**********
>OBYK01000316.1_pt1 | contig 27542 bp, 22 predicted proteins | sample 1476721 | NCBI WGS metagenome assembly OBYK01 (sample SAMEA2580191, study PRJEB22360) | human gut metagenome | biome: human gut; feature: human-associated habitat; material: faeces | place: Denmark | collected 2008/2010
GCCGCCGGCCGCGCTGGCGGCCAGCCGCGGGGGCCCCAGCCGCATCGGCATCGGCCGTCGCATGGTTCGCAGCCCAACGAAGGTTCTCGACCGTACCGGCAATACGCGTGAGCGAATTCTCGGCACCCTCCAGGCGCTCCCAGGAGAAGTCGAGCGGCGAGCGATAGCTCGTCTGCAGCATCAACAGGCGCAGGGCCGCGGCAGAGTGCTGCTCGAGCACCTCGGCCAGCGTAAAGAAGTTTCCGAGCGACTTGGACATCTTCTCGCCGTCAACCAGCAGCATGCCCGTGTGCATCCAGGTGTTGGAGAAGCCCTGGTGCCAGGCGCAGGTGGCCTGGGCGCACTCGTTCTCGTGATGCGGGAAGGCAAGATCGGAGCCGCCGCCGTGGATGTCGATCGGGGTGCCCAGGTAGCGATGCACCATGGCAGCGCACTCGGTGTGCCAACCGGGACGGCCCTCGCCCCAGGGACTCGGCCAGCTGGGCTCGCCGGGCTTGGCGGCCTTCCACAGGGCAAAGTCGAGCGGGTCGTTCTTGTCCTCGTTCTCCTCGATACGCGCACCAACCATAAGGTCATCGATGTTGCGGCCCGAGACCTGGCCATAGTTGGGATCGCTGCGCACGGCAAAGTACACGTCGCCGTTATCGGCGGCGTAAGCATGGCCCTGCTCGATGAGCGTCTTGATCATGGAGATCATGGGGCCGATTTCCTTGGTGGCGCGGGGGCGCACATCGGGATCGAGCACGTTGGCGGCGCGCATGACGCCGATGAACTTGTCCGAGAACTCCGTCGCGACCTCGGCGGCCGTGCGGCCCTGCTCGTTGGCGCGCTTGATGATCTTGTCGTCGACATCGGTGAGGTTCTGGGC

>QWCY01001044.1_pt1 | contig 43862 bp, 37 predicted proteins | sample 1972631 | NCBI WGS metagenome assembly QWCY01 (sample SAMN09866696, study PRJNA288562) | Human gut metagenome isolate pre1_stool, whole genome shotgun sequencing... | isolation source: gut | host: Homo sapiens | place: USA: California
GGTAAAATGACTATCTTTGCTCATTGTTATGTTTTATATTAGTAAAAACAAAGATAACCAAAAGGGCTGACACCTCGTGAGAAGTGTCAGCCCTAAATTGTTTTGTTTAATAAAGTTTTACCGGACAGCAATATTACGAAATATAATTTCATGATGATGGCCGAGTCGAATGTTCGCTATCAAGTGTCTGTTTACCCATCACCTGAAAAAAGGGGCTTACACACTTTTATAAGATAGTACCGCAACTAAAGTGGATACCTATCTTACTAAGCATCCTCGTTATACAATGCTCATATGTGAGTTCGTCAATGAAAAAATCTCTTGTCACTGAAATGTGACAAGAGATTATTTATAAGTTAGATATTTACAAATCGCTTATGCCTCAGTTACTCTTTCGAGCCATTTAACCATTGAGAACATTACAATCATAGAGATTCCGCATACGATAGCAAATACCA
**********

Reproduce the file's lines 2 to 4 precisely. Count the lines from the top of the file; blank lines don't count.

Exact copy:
GCCGCCGGCCGCGCTGGCGGCCAGCCGCGGGGGCCCCAGCCGCATCGGCATCGGCCGTCGCATGGTTCGCAGCCCAACGAAGGTTCTCGACCGTACCGGCAATACGCGTGAGCGAATTCTCGGCACCCTCCAGGCGCTCCCAGGAGAAGTCGAGCGGCGAGCGATAGCTCGTCTGCAGCATCAACAGGCGCAGGGCCGCGGCAGAGTGCTGCTCGAGCACCTCGGCCAGCGTAAAGAAGTTTCCGAGCGACTTGGACATCTTCTCGCCGTCAACCAGCAGCATGCCCGTGTGCATCCAGGTGTTGGAGAAGCCCTGGTGCCAGGCGCAGGTGGCCTGGGCGCACTCGTTCTCGTGATGCGGGAAGGCAAGATCGGAGCCGCCGCCGTGGATGTCGATCGGGGTGCCCAGGTAGCGATGCACCATGGCAGCGCACTCGGTGTGCCAACCGGGACGGCCCTCGCCCCAGGGACTCGGCCAGCTGGGCTCGCCGGGCTTGGCGGCCTTCCACAGGGCAAAGTCGAGCGGGTCGTTCTTGTCCTCGTTCTCCTCGATACGCGCACCAACCATAAGGTCATCGATGTTGCGGCCCGAGACCTGGCCATAGTTGGGATCGCTGCGCACGGCAAAGTACACGTCGCCGTTATCGGCGGCGTAAGCATGGCCCTGCTCGATGAGCGTCTTGATCATGGAGATCATGGGGCCGATTTCCTTGGTGGCGCGGGGGCGCACATCGGGATCGAGCACGTTGGCGGCGCGCATGACGCCGATGAACTTGTCCGAGAACTCCGTCGCGACCTCGGCGGCCGTGCGGCCCTGCTCGTTGGCGCGCTTGATGATCTTGTCGTCGACATCGGTGAGGTTCTGGGC

>QWCY01001044.1_pt1 | contig 43862 bp, 37 predicted proteins | sample 1972631 | NCBI WGS metagenome assembly QWCY01 (sample SAMN09866696, study PRJNA288562) | Human gut metagenome isolate pre1_stool, whole genome shotgun sequencing... | isolation source: gut | host: Homo sapiens | place: USA: California
GGTAAAATGACTATCTTTGCTCATTGTTATGTTTTATATTAGTAAAAACAAAGATAACCAAAAGGGCTGACACCTCGTGAGAAGTGTCAGCCCTAAATTGTTTTGTTTAATAAAGTTTTACCGGACAGCAATATTACGAAATATAATTTCATGATGATGGCCGAGTCGAATGTTCGCTATCAAGTGTCTGTTTACCCATCACCTGAAAAAAGGGGCTTACACACTTTTATAAGATAGTACCGCAACTAAAGTGGATACCTATCTTACTAAGCATCCTCGTTATACAATGCTCATATGTGAGTTCGTCAATGAAAAAATCTCTTGTCACTGAAATGTGACAAGAGATTATTTATAAGTTAGATATTTACAAATCGCTTATGCCTCAGTTACTCTTTCGAGCCATTTAACCATTGAGAACATTACAATCATAGAGATTCCGCATACGATAGCAAATACCA